has sanitised the prophets and sanitised one of the
biggest innovators for the kingdom - Jesus himself.
We gloss over how radical Jesus was.
We conveniently forget how he scandalised the traditional
church men (and they were men) around him.

In today’s gospel we see Jesus calling Matthew to follow
Matthew, a tax collector, despised by his everyday
contemporaries, never mind the high and mighty church
Jesus, walking along, saw Matthew, and called him.
Let’s pause there for a moment to take in the wonder of
Jesus saw Matthew.
As he walked along, his eyes took in the tax collector but,
more than that, Jesus saw the man.
That was a particular gift that Jesus had - of being able to see people.
Not to see what they wore which would often give away
what they did.
Not to see what age they were which would give him more
information on their socio-economic status.
Not to see where they hung out - another teller.
But Jesus saw people for themselves.
People with whom he could have a relationship - for
Its a skill that we, as Jesus followers have lost today.
When we look at folk, we take in how they dress, we take
in their piercings and their tatoos.
And we judge, from those externals what kind of people
they are, what they probably do for a living and how much
use they might be to us or to the church.
Jesus simply saw people.
As he approached Matthew, he saw him.
Not how much he was worth.
Not how much use he might be to him.
Jesus saw Matthew.
And what did he do?
He called Matthew.
And he went to have a meal with him.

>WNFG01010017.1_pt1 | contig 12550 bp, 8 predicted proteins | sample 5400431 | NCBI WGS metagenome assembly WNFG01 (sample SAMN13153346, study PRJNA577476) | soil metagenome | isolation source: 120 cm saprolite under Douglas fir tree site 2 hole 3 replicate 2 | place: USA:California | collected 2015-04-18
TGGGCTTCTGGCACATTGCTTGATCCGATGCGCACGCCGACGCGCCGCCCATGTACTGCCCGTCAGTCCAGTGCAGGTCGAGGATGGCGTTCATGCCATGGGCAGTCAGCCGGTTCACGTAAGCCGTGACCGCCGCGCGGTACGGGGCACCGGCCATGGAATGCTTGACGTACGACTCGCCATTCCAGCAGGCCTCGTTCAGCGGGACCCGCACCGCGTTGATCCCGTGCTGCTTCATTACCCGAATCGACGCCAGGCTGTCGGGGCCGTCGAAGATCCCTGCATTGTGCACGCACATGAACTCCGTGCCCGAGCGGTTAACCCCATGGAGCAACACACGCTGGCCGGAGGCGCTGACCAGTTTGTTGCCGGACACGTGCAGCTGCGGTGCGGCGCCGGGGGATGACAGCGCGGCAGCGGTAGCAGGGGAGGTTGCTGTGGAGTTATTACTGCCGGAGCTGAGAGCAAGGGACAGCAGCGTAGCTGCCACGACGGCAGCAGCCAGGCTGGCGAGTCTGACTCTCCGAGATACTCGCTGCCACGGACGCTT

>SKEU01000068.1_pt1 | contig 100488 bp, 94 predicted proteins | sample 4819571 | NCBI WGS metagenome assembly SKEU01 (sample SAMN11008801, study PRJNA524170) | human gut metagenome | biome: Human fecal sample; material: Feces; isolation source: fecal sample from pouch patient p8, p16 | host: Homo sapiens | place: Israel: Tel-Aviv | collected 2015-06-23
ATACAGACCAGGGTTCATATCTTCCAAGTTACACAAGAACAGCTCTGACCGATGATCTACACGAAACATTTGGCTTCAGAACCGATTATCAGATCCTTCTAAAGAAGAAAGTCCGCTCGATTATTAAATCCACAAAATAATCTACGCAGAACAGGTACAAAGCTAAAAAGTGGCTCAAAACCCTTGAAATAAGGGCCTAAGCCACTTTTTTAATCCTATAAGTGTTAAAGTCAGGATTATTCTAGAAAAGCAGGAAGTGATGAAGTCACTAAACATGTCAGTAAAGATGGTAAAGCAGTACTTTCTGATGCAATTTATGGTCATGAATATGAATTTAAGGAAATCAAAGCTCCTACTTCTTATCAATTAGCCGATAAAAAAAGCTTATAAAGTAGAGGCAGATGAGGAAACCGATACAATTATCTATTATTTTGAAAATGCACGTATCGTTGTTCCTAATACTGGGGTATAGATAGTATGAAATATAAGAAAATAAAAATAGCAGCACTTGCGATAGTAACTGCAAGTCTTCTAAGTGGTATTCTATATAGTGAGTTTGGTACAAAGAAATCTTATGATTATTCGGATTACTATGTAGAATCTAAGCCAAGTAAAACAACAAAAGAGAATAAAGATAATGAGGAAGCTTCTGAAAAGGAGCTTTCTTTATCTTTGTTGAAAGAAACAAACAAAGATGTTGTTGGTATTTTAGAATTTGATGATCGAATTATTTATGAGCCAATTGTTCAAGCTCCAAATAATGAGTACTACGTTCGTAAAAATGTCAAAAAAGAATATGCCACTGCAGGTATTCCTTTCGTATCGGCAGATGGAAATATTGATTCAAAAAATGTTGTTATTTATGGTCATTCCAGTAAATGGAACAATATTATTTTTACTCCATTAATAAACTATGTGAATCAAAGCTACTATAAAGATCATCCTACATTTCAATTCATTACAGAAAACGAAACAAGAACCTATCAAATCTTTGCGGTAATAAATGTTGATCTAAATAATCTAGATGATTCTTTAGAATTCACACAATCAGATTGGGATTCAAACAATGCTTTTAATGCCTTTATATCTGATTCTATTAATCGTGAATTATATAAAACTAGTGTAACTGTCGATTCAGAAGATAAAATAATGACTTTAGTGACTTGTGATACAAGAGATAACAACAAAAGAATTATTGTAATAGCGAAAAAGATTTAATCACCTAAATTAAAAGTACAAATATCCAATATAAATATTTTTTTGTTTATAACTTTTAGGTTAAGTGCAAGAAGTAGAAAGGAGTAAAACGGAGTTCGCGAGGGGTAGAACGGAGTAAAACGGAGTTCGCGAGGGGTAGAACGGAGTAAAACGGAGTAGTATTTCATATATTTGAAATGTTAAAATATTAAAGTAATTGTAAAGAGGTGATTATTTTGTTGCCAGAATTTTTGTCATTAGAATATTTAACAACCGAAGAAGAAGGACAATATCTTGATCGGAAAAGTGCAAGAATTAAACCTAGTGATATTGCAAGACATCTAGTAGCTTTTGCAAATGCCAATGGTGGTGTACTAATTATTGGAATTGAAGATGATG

Jesus used table fellowship as a way of building
To him, a person’s social standing was neither here nor
If only we could be so inclusive.
Especially on this Sunday when we share in table fellowship.
The sacraments that should bring us together in faith.
We become distracted by what we wear, by how we serve,
by what we serve.

While Jesus was having a meal in Matthew’s house,
many tax collectors and other outcasts came and joined
Jesus and his disciples at the table.
That’s the kind of fellowship to which we are called.
The kind of fellowship in which people could feel
comfortable rather than judged.
The kind of fellowship that sees beyond what people do
and recognises them as children of God.

Jesus went on to say: People who are well do not need
a doctor but only those who are sick. Go and find out
what is meant by the scripture that says: It is
kindness that I want, not animal sacrifices. I have not
come to call respectable people, but outcasts.

Can we remember a time when we felt comfortable with
outcasts - particularly gathered around the table?
Or welcomed folk who were different?
How often, in communion and even more, in baptism, the
other sacrament we celebrate, how often do we judge
people who don’t know the rules or who don’t look the part,
the outcasts in this sanctuary?
The very folk that Jesus calls.

Jesus was radical for the upholders of the faith in his day.
And sometimes, we treat the radicals in our day with the
same contempt.
We might indulge or even embrace different ideas for a
But, when they begin to threaten things that we hold dear,